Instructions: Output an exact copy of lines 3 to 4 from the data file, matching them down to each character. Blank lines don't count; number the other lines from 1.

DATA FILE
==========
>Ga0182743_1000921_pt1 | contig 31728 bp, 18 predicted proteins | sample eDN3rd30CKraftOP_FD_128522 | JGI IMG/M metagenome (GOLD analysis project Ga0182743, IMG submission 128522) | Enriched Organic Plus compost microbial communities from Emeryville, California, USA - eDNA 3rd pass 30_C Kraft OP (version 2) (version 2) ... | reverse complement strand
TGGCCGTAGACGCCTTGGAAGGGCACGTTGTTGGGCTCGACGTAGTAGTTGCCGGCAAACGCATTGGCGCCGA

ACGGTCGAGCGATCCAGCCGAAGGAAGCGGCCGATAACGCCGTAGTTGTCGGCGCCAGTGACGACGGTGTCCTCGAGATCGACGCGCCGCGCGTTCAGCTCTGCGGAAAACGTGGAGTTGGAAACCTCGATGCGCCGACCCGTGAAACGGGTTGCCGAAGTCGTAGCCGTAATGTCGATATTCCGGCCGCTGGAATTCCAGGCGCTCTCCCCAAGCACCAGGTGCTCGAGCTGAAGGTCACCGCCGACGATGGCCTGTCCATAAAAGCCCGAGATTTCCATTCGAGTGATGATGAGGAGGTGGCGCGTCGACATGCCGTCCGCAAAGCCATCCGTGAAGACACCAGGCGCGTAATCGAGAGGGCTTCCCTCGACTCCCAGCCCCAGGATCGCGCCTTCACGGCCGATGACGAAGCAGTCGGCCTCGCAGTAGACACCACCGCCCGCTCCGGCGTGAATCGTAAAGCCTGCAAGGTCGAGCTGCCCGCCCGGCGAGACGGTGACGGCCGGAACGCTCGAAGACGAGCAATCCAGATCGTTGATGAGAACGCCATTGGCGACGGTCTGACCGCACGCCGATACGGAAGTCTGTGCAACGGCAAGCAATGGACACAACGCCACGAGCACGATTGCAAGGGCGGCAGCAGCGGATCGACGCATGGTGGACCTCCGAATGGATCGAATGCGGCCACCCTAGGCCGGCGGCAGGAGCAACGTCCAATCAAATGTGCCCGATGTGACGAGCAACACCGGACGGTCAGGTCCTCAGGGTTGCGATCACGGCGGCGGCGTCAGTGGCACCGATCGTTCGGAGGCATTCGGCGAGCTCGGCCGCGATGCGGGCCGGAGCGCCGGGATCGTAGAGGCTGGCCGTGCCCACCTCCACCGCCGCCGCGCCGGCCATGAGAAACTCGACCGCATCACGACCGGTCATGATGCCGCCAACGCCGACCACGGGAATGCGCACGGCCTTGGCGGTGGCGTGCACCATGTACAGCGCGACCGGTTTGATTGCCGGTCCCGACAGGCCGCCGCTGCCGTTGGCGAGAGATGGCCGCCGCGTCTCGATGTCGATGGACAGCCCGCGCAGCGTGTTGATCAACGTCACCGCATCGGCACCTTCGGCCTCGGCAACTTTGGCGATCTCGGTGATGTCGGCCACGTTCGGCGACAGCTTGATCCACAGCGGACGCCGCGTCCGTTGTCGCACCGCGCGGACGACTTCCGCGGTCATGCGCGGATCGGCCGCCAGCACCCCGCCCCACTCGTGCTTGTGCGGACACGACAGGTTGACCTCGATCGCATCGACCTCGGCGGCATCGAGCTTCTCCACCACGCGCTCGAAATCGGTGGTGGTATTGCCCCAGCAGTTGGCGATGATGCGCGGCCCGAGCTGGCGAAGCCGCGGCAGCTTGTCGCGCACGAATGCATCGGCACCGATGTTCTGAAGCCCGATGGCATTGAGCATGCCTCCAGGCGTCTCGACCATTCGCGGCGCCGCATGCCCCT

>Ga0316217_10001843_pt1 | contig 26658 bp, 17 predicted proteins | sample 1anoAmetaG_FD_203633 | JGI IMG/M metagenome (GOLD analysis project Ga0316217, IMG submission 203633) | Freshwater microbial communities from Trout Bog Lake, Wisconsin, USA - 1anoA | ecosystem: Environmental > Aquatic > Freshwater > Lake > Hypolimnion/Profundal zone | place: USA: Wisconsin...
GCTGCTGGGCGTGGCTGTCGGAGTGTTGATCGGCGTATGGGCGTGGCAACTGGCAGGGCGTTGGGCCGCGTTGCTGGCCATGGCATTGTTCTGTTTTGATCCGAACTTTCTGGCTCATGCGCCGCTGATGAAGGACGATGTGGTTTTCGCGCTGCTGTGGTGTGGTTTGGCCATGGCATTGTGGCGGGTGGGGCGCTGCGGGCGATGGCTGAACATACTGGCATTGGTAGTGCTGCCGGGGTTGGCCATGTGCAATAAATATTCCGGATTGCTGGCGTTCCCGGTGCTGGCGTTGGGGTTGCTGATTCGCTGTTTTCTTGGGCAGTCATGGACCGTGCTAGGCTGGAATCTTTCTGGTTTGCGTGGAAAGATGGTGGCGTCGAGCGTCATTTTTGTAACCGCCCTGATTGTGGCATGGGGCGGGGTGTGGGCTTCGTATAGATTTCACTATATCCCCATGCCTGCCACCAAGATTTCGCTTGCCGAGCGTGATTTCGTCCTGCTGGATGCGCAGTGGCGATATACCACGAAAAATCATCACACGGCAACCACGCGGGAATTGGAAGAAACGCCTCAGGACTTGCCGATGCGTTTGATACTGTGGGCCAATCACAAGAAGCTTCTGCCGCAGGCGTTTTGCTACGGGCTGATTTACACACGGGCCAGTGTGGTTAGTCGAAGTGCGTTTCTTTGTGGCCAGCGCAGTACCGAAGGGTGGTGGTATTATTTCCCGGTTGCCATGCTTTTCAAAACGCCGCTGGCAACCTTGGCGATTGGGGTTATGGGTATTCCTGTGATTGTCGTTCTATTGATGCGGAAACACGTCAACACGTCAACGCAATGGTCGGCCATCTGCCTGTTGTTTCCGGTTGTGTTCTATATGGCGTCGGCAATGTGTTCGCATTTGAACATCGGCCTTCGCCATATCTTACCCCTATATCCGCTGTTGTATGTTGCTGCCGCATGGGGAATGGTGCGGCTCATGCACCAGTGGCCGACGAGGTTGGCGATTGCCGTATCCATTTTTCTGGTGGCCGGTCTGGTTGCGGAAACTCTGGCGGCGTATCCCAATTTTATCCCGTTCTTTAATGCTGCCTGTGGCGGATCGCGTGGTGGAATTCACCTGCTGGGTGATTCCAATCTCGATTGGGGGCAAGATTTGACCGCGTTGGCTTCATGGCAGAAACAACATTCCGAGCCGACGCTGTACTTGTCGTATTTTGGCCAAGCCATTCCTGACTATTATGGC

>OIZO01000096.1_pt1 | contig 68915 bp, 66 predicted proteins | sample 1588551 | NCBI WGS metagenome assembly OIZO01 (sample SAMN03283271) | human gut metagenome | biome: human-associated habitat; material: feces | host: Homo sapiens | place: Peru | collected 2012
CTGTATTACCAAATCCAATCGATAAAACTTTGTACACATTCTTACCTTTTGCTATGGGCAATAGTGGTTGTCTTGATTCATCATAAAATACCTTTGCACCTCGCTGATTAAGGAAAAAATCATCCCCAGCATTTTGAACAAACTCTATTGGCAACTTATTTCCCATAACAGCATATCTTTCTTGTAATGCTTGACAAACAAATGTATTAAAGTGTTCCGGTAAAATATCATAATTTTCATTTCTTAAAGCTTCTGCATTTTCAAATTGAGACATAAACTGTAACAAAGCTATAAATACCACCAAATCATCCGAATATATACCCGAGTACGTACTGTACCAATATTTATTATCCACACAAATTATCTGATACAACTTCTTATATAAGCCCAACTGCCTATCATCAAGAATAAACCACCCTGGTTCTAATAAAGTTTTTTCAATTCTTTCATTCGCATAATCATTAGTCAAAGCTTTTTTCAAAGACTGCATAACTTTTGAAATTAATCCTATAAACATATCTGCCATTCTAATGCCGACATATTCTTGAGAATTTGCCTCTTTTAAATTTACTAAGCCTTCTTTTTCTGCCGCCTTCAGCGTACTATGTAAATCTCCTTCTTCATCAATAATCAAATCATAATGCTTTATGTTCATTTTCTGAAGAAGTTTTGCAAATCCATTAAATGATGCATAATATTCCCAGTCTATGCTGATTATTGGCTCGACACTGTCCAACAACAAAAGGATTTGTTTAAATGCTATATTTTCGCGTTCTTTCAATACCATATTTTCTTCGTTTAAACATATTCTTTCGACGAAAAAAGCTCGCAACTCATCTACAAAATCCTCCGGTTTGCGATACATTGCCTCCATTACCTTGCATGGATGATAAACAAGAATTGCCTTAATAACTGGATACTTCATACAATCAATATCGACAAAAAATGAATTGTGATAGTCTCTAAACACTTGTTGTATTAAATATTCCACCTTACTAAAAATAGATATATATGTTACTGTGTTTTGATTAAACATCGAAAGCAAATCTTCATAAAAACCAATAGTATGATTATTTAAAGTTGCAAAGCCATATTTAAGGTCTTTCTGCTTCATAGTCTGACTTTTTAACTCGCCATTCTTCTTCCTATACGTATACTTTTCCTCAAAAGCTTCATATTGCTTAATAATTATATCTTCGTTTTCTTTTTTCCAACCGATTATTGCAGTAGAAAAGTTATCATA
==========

ACGGTCGAGCGATCCAGCCGAAGGAAGCGGCCGATAACGCCGTAGTTGTCGGCGCCAGTGACGACGGTGTCCTCGAGATCGACGCGCCGCGCGTTCAGCTCTGCGGAAAACGTGGAGTTGGAAACCTCGATGCGCCGACCCGTGAAACGGGTTGCCGAAGTCGTAGCCGTAATGTCGATATTCCGGCCGCTGGAATTCCAGGCGCTCTCCCCAAGCACCAGGTGCTCGAGCTGAAGGTCACCGCCGACGATGGCCTGTCCATAAAAGCCCGAGATTTCCATTCGAGTGATGATGAGGAGGTGGCGCGTCGACATGCCGTCCGCAAAGCCATCCGTGAAGACACCAGGCGCGTAATCGAGAGGGCTTCCCTCGACTCCCAGCCCCAGGATCGCGCCTTCACGGCCGATGACGAAGCAGTCGGCCTCGCAGTAGACACCACCGCCCGCTCCGGCGTGAATCGTAAAGCCTGCAAGGTCGAGCTGCCCGCCCGGCGAGACGGTGACGGCCGGAACGCTCGAAGACGAGCAATCCAGATCGTTGATGAGAACGCCATTGGCGACGGTCTGACCGCACGCCGATACGGAAGTCTGTGCAACGGCAAGCAATGGACACAACGCCACGAGCACGATTGCAAGGGCGGCAGCAGCGGATCGACGCATGGTGGACCTCCGAATGGATCGAATGCGGCCACCCTAGGCCGGCGGCAGGAGCAACGTCCAATCAAATGTGCCCGATGTGACGAGCAACACCGGACGGTCAGGTCCTCAGGGTTGCGATCACGGCGGCGGCGTCAGTGGCACCGATCGTTCGGAGGCATTCGGCGAGCTCGGCCGCGATGCGGGCCGGAGCGCCGGGATCGTAGAGGCTGGCCGTGCCCACCTCCACCGCCGCCGCGCCGGCCATGAGAAACTCGACCGCATCACGACCGGTCATGATGCCGCCAACGCCGACCACGGGAATGCGCACGGCCTTGGCGGTGGCGTGCACCATGTACAGCGCGACCGGTTTGATTGCCGGTCCCGACAGGCCGCCGCTGCCGTTGGCGAGAGATGGCCGCCGCGTCTCGATGTCGATGGACAGCCCGCGCAGCGTGTTGATCAACGTCACCGCATCGGCACCTTCGGCCTCGGCAACTTTGGCGATCTCGGTGATGTCGGCCACGTTCGGCGACAGCTTGATCCACAGCGGACGCCGCGTCCGTTGTCGCACCGCGCGGACGACTTCCGCGGTCATGCGCGGATCGGCCGCCAGCACCCCGCCCCACTCGTGCTTGTGCGGACACGACAGGTTGACCTCGATCGCATCGACCTCGGCGGCATCGAGCTTCTCCACCACGCGCTCGAAATCGGTGGTGGTATTGCCCCAGCAGTTGGCGATGATGCGCGGCCCGAGCTGGCGAAGCCGCGGCAGCTTGTCGCGCACGAATGCATCGGCACCGATGTTCTGAAGCCCGATGGCATTGAGCATGCCTCCAGGCGTCTCGACCATTCGCGGCGCCGCATGCCCCT

>Ga0316217_10001843_pt1 | contig 26658 bp, 17 predicted proteins | sample 1anoAmetaG_FD_203633 | JGI IMG/M metagenome (GOLD analysis project Ga0316217, IMG submission 203633) | Freshwater microbial communities from Trout Bog Lake, Wisconsin, USA - 1anoA | ecosystem: Environmental > Aquatic > Freshwater > Lake > Hypolimnion/Profundal zone | place: USA: Wisconsin...